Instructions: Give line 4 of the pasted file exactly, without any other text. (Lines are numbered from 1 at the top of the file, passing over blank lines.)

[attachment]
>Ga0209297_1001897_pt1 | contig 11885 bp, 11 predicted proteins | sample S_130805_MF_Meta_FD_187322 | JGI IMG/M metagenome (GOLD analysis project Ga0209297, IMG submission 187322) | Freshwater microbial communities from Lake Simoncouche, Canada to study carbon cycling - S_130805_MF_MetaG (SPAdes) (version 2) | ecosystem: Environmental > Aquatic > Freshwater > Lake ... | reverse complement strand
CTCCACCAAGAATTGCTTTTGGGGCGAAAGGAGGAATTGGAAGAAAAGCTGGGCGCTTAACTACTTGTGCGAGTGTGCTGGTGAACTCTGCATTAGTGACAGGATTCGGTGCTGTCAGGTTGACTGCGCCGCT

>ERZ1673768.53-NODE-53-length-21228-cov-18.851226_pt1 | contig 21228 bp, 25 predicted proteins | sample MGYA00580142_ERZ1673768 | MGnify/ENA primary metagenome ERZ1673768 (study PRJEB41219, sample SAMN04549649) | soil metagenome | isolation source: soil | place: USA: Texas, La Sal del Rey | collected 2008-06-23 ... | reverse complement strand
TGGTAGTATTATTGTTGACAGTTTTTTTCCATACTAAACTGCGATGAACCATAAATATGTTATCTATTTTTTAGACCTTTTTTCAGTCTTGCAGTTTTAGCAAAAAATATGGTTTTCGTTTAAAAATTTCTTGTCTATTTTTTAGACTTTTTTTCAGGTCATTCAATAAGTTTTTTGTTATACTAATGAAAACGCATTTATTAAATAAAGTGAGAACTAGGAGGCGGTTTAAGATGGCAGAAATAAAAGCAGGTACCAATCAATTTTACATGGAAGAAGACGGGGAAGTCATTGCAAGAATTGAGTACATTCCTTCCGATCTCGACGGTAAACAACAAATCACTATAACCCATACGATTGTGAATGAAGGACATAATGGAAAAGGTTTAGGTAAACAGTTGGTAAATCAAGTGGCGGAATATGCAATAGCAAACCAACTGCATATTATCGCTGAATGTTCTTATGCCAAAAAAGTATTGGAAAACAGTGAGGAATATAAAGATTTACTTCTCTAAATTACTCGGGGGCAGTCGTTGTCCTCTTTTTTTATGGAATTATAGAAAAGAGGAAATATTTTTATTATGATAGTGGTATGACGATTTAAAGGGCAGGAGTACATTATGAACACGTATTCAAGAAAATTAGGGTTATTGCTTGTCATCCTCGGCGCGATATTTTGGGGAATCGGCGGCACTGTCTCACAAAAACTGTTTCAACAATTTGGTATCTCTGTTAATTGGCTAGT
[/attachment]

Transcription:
TGGTAGTATTATTGTTGACAGTTTTTTTCCATACTAAACTGCGATGAACCATAAATATGTTATCTATTTTTTAGACCTTTTTTCAGTCTTGCAGTTTTAGCAAAAAATATGGTTTTCGTTTAAAAATTTCTTGTCTATTTTTTAGACTTTTTTTCAGGTCATTCAATAAGTTTTTTGTTATACTAATGAAAACGCATTTATTAAATAAAGTGAGAACTAGGAGGCGGTTTAAGATGGCAGAAATAAAAGCAGGTACCAATCAATTTTACATGGAAGAAGACGGGGAAGTCATTGCAAGAATTGAGTACATTCCTTCCGATCTCGACGGTAAACAACAAATCACTATAACCCATACGATTGTGAATGAAGGACATAATGGAAAAGGTTTAGGTAAACAGTTGGTAAATCAAGTGGCGGAATATGCAATAGCAAACCAACTGCATATTATCGCTGAATGTTCTTATGCCAAAAAAGTATTGGAAAACAGTGAGGAATATAAAGATTTACTTCTCTAAATTACTCGGGGGCAGTCGTTGTCCTCTTTTTTTATGGAATTATAGAAAAGAGGAAATATTTTTATTATGATAGTGGTATGACGATTTAAAGGGCAGGAGTACATTATGAACACGTATTCAAGAAAATTAGGGTTATTGCTTGTCATCCTCGGCGCGATATTTTGGGGAATCGGCGGCACTGTCTCACAAAAACTGTTTCAACAATTTGGTATCTCTGTTAATTGGCTAGT